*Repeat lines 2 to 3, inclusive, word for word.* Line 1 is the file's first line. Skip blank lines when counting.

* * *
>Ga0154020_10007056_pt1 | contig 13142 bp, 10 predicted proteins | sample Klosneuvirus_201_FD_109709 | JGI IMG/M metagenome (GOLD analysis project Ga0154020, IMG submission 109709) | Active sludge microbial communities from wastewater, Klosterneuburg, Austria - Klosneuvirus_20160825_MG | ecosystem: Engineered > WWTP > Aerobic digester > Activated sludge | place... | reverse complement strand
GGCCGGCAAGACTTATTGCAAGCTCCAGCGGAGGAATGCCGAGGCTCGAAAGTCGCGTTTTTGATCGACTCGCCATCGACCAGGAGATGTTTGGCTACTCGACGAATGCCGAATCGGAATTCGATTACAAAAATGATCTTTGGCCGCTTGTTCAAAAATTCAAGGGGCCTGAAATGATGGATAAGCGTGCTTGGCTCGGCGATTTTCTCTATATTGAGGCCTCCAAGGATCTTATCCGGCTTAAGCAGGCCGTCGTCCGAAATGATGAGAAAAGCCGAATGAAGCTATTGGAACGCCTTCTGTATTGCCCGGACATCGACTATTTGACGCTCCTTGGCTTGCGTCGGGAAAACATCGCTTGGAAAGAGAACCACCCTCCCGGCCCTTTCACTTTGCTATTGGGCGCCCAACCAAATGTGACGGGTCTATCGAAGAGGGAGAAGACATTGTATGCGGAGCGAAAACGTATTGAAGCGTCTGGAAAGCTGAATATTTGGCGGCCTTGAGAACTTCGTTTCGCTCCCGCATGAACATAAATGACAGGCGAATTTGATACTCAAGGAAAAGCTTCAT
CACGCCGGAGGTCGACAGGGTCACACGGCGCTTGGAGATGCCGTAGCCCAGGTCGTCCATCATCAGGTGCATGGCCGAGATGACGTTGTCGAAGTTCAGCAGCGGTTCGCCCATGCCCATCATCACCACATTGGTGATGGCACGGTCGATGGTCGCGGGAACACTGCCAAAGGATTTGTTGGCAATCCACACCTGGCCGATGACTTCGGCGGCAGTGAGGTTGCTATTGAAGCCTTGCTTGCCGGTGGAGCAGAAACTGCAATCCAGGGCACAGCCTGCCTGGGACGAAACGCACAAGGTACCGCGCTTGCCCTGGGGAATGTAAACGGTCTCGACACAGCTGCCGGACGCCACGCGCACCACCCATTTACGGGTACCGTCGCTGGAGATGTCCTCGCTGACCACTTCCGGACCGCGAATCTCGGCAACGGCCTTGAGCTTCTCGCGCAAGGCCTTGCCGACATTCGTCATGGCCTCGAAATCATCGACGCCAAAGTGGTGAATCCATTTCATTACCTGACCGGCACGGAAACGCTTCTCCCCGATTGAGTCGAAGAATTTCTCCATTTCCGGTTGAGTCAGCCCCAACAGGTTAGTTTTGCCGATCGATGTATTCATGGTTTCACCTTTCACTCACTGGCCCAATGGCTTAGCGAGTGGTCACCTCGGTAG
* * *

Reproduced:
GGCCGGCAAGACTTATTGCAAGCTCCAGCGGAGGAATGCCGAGGCTCGAAAGTCGCGTTTTTGATCGACTCGCCATCGACCAGGAGATGTTTGGCTACTCGACGAATGCCGAATCGGAATTCGATTACAAAAATGATCTTTGGCCGCTTGTTCAAAAATTCAAGGGGCCTGAAATGATGGATAAGCGTGCTTGGCTCGGCGATTTTCTCTATATTGAGGCCTCCAAGGATCTTATCCGGCTTAAGCAGGCCGTCGTCCGAAATGATGAGAAAAGCCGAATGAAGCTATTGGAACGCCTTCTGTATTGCCCGGACATCGACTATTTGACGCTCCTTGGCTTGCGTCGGGAAAACATCGCTTGGAAAGAGAACCACCCTCCCGGCCCTTTCACTTTGCTATTGGGCGCCCAACCAAATGTGACGGGTCTATCGAAGAGGGAGAAGACATTGTATGCGGAGCGAAAACGTATTGAAGCGTCTGGAAAGCTGAATATTTGGCGGCCTTGAGAACTTCGTTTCGCTCCCGCATGAACATAAATGACAGGCGAATTTGATACTCAAGGAAAAGCTTCAT
CACGCCGGAGGTCGACAGGGTCACACGGCGCTTGGAGATGCCGTAGCCCAGGTCGTCCATCATCAGGTGCATGGCCGAGATGACGTTGTCGAAGTTCAGCAGCGGTTCGCCCATGCCCATCATCACCACATTGGTGATGGCACGGTCGATGGTCGCGGGAACACTGCCAAAGGATTTGTTGGCAATCCACACCTGGCCGATGACTTCGGCGGCAGTGAGGTTGCTATTGAAGCCTTGCTTGCCGGTGGAGCAGAAACTGCAATCCAGGGCACAGCCTGCCTGGGACGAAACGCACAAGGTACCGCGCTTGCCCTGGGGAATGTAAACGGTCTCGACACAGCTGCCGGACGCCACGCGCACCACCCATTTACGGGTACCGTCGCTGGAGATGTCCTCGCTGACCACTTCCGGACCGCGAATCTCGGCAACGGCCTTGAGCTTCTCGCGCAAGGCCTTGCCGACATTCGTCATGGCCTCGAAATCATCGACGCCAAAGTGGTGAATCCATTTCATTACCTGACCGGCACGGAAACGCTTCTCCCCGATTGAGTCGAAGAATTTCTCCATTTCCGGTTGAGTCAGCCCCAACAGGTTAGTTTTGCCGATCGATGTATTCATGGTTTCACCTTTCACTCACTGGCCCAATGGCTTAGCGAGTGGTCACCTCGGTAG